“Success” here means that the animal gets good results via their behavior.
Three Components of Animal Training
- Management - Designing and providing the environment to make it easier to perform desirable behaviors (target behaviors) and to make it more difficult to perform undesirable behaviors (behaviors other than the target behavior).
- Teaching - Designing and providing the environment to help to shape behavior and allow the animal to perform desirable behaviors (target behaviors).
- Maintenance - Designing and providing the environment to maintain desirable behaviors the animal has learned (target behaviors).
Primary Reasons for Animal Training
We support the “Primary Reasons for (Animal) Training and Secondary Reasons for (Animal) Training” which are ethical guiding principles for providing good animal training and advocated by Ken Ramirez. We embrace it as our standard when we consider, evaluate, design, and provide animal training.
Primary Reasons for (Animal) Training (Ken Ramirez)
- Physical Exercise
- Mental Stimulation
- Cooperative Behavior
Secondary Reasons for (Animal) Training (Ken Ramirez)
- Working Animals
“If the secondary reasons become primary reasons, animal welfare may be endangered.
If the primary reasons are accomplished, animals can be happier, healthier, and more willing to work with their trainers so that training becomes easier and trainers have done their work well” (Ken Ramirez).
Cooperative behavior makes it comfortable for animals to work on and participate in management, handling, and care for safety and physical health resulting in safer and more comfortable interactions.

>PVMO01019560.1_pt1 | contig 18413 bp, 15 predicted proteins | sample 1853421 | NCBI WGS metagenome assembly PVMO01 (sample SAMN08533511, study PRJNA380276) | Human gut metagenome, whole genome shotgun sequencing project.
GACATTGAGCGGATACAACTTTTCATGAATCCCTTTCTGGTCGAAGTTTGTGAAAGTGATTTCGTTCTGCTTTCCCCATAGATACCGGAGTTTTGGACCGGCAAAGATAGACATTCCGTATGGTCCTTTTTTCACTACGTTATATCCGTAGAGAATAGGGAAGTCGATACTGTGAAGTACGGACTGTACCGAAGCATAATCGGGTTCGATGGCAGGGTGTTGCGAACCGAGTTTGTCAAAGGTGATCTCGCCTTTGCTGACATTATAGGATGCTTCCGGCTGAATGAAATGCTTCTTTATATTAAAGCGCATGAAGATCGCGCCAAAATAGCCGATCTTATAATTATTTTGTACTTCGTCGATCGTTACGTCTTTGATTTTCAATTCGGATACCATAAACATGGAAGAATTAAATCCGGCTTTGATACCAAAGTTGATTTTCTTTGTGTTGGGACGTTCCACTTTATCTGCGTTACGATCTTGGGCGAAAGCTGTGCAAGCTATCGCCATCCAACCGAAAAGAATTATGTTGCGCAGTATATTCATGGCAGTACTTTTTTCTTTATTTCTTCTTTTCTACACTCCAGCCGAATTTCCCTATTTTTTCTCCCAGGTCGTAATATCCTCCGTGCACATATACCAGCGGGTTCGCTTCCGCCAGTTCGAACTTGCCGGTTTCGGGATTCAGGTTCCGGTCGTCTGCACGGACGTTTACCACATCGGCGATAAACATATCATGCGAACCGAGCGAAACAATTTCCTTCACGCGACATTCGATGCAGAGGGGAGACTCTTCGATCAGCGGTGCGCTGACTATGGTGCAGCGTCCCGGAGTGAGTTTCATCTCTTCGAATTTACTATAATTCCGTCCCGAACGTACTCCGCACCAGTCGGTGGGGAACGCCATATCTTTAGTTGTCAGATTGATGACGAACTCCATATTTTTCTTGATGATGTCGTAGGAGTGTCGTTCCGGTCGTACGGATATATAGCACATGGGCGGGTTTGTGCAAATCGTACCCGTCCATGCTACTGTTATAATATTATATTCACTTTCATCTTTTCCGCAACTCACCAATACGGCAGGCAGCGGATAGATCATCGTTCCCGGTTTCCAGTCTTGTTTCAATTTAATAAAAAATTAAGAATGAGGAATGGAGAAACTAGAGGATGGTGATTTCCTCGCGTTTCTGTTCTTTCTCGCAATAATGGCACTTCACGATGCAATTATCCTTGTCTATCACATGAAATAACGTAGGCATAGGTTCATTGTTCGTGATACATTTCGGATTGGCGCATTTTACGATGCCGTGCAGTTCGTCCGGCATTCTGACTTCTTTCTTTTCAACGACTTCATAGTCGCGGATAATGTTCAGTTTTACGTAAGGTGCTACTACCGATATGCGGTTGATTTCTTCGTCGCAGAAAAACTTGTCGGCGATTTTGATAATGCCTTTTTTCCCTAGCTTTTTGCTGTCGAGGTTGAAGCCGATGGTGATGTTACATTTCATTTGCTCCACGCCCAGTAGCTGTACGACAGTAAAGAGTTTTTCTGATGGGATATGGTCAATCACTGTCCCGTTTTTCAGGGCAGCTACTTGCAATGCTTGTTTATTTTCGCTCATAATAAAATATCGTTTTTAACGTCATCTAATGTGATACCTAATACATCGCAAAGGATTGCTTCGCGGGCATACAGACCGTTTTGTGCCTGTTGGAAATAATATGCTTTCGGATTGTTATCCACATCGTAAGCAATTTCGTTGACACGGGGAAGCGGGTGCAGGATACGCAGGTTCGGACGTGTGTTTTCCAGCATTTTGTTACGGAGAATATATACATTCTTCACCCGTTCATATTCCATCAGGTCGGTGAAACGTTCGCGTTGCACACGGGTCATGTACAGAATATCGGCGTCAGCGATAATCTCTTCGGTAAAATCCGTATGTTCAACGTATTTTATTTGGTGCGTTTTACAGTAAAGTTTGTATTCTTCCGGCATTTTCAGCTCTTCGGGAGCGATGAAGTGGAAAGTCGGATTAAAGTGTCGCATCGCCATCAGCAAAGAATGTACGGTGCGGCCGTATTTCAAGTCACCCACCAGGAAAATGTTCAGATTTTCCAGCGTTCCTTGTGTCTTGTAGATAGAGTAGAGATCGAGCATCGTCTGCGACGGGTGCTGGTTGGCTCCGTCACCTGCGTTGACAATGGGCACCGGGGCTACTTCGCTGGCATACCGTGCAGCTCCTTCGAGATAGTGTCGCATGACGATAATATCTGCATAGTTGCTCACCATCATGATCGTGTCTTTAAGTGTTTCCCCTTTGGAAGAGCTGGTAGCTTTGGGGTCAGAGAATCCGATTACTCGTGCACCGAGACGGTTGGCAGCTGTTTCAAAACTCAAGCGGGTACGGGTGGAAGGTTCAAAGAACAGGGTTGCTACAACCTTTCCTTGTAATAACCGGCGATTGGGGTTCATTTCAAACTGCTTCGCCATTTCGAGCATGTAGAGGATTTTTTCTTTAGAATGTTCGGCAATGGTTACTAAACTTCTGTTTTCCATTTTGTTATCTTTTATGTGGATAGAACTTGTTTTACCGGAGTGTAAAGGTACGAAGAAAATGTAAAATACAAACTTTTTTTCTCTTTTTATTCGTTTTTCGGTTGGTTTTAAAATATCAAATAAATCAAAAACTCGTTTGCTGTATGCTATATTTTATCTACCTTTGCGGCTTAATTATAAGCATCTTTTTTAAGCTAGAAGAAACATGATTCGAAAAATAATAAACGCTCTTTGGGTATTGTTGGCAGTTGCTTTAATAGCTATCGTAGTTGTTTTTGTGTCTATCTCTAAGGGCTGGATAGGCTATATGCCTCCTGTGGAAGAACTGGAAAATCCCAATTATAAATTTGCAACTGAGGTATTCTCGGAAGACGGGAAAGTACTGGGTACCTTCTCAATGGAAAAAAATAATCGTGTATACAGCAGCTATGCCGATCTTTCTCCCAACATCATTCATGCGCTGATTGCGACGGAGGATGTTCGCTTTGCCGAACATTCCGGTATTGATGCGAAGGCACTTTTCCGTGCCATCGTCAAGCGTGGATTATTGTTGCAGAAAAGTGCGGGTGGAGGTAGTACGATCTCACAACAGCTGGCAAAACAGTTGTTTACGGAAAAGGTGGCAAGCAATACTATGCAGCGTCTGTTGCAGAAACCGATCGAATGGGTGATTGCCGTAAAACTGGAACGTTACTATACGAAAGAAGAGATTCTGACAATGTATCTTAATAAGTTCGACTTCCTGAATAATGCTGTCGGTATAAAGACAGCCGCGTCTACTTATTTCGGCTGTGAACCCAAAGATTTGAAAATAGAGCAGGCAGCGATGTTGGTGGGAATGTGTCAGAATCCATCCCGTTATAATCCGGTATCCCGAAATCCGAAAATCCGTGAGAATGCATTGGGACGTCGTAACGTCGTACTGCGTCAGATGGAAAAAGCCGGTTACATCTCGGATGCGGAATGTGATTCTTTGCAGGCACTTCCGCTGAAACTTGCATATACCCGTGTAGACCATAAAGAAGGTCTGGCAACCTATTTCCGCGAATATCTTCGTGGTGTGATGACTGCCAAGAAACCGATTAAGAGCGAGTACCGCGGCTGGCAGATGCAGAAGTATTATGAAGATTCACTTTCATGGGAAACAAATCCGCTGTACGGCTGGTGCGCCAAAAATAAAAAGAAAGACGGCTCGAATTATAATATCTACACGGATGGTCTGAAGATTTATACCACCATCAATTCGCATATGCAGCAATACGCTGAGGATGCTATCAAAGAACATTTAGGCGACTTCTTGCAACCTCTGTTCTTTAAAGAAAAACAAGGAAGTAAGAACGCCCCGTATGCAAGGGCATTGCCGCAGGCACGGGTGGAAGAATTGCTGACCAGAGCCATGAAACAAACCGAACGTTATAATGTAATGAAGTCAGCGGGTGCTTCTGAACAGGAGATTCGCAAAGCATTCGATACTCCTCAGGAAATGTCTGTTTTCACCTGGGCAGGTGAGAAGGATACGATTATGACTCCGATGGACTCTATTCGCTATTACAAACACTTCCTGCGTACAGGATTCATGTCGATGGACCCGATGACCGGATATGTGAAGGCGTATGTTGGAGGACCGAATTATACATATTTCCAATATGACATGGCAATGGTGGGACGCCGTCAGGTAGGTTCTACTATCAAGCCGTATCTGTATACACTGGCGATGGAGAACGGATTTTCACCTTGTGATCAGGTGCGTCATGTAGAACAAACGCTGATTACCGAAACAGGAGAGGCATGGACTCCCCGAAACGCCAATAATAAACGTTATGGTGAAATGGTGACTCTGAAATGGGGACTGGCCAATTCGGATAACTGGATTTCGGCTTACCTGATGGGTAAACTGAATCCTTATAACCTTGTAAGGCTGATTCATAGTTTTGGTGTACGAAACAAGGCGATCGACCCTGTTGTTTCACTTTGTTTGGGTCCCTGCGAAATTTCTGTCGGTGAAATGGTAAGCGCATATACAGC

We support the “Constructional Approach” to behavioral modification which was first formally recognized by Israel Goldiamond, Ph.D. in 1974. We embrace it as our approach when we design and provide animal training and behavioral intervention plans.
The constructional approach is an alternative model to the pathological (eliminative) approach. The pathological (eliminative) approach focuses on eliminating problem behaviors. The constructional approach attempts to solve problems by building behavioral repertoires.
The constructional approach consist of four steps.
- What behavior do you want to get? - Decide target behavior
- What behavior can the learner/animal perform? - Decide the behavior from which you shape in the learner’s/animal’s repertoire (the behaviors which the learner/animal can perform now)
- How do you change the current repertoire to target behavior? - Decide criteria/steps
- What keeps the learner/animal learning and working on performing target behavior? - Decide which reinforcers help the learner/animal be willing to join your training and to make the target behavior continue
We can customize a training and behavioral intervention plan to an individual learner/animal, the learner’s/animal’s condition and experience, and the situation at the time by using the constructional approach not only when we design training and behavioral plans but also before we start the training session.
By basing our plan on the constructional approach, we can reinforce at the beginning of our training because the first criterion is the behavior the learner/animal can perform at the start. We will focus on positive reinforcement, antecedent arrangement and appropriate setting and adjusting criteria to provide errorless training and shape target behaviors. “Criterion/criteria” here means the behavior we provide positive reinforcer immediately after it is performed.
Behavior is an important asset for the one who performs it
Behavior is a tool for coping with a problem one is facing. Performed behavior is an important asset for surviving and coping with problems. The more tools/repertoire one has, the easier and more comfortable he is to live and survive.
We can help to shape and increase the number of tools of the animals in our care with our choices in management, interaction, and training.
Our purpose is to provide care and training which enhance the lives of animals in our care by increasing the learner’s/animal’s repertoire. By teaching animals alternative behaviors for problem solving we help them live more comfortably and confidently.
We don’t label animals and behaviors. We don’t judge the cause of behavior via personal feelings and impressions without research and evidence. We understand behavior based on behavior analysis.